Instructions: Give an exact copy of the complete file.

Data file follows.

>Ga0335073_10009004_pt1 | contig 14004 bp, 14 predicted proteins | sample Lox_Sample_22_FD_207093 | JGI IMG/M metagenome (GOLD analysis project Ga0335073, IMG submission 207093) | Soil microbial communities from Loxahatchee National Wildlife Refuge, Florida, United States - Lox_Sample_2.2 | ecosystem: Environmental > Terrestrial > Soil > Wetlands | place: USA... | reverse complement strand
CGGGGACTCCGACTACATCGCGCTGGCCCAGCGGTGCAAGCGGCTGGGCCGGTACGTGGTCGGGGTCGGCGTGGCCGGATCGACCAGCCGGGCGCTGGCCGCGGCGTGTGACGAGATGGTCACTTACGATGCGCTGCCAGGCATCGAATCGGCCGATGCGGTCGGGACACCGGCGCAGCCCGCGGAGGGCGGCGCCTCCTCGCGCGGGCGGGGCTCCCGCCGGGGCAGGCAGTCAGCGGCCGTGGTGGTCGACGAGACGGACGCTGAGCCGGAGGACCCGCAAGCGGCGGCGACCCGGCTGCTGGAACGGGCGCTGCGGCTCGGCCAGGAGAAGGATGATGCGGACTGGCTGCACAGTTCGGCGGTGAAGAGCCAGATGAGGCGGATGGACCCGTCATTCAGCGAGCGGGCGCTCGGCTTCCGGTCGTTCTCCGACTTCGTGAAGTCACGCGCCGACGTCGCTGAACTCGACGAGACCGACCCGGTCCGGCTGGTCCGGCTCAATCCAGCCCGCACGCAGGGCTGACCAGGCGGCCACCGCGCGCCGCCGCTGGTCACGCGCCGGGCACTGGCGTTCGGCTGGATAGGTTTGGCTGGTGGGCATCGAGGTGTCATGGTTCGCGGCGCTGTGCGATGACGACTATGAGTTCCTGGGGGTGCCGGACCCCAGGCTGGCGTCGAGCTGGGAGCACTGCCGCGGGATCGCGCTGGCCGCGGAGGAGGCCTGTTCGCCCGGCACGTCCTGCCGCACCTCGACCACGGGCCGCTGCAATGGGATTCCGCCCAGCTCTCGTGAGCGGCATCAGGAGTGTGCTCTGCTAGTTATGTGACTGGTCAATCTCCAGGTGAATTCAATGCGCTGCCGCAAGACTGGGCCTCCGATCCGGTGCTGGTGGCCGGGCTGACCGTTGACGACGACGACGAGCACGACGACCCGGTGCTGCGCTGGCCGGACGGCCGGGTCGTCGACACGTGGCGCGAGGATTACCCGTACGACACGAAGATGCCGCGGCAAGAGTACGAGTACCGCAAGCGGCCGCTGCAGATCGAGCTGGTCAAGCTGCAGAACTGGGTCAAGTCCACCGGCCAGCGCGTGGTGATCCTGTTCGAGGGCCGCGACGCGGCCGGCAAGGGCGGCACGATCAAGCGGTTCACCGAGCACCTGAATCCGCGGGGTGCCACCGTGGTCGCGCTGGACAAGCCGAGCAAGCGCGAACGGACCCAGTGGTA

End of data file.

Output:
>Ga0335073_10009004_pt1 | contig 14004 bp, 14 predicted proteins | sample Lox_Sample_22_FD_207093 | JGI IMG/M metagenome (GOLD analysis project Ga0335073, IMG submission 207093) | Soil microbial communities from Loxahatchee National Wildlife Refuge, Florida, United States - Lox_Sample_2.2 | ecosystem: Environmental > Terrestrial > Soil > Wetlands | place: USA... | reverse complement strand
CGGGGACTCCGACTACATCGCGCTGGCCCAGCGGTGCAAGCGGCTGGGCCGGTACGTGGTCGGGGTCGGCGTGGCCGGATCGACCAGCCGGGCGCTGGCCGCGGCGTGTGACGAGATGGTCACTTACGATGCGCTGCCAGGCATCGAATCGGCCGATGCGGTCGGGACACCGGCGCAGCCCGCGGAGGGCGGCGCCTCCTCGCGCGGGCGGGGCTCCCGCCGGGGCAGGCAGTCAGCGGCCGTGGTGGTCGACGAGACGGACGCTGAGCCGGAGGACCCGCAAGCGGCGGCGACCCGGCTGCTGGAACGGGCGCTGCGGCTCGGCCAGGAGAAGGATGATGCGGACTGGCTGCACAGTTCGGCGGTGAAGAGCCAGATGAGGCGGATGGACCCGTCATTCAGCGAGCGGGCGCTCGGCTTCCGGTCGTTCTCCGACTTCGTGAAGTCACGCGCCGACGTCGCTGAACTCGACGAGACCGACCCGGTCCGGCTGGTCCGGCTCAATCCAGCCCGCACGCAGGGCTGACCAGGCGGCCACCGCGCGCCGCCGCTGGTCACGCGCCGGGCACTGGCGTTCGGCTGGATAGGTTTGGCTGGTGGGCATCGAGGTGTCATGGTTCGCGGCGCTGTGCGATGACGACTATGAGTTCCTGGGGGTGCCGGACCCCAGGCTGGCGTCGAGCTGGGAGCACTGCCGCGGGATCGCGCTGGCCGCGGAGGAGGCCTGTTCGCCCGGCACGTCCTGCCGCACCTCGACCACGGGCCGCTGCAATGGGATTCCGCCCAGCTCTCGTGAGCGGCATCAGGAGTGTGCTCTGCTAGTTATGTGACTGGTCAATCTCCAGGTGAATTCAATGCGCTGCCGCAAGACTGGGCCTCCGATCCGGTGCTGGTGGCCGGGCTGACCGTTGACGACGACGACGAGCACGACGACCCGGTGCTGCGCTGGCCGGACGGCCGGGTCGTCGACACGTGGCGCGAGGATTACCCGTACGACACGAAGATGCCGCGGCAAGAGTACGAGTACCGCAAGCGGCCGCTGCAGATCGAGCTGGTCAAGCTGCAGAACTGGGTCAAGTCCACCGGCCAGCGCGTGGTGATCCTGTTCGAGGGCCGCGACGCGGCCGGCAAGGGCGGCACGATCAAGCGGTTCACCGAGCACCTGAATCCGCGGGGTGCCACCGTGGTCGCGCTGGACAAGCCGAGCAAGCGCGAACGGACCCAGTGGTA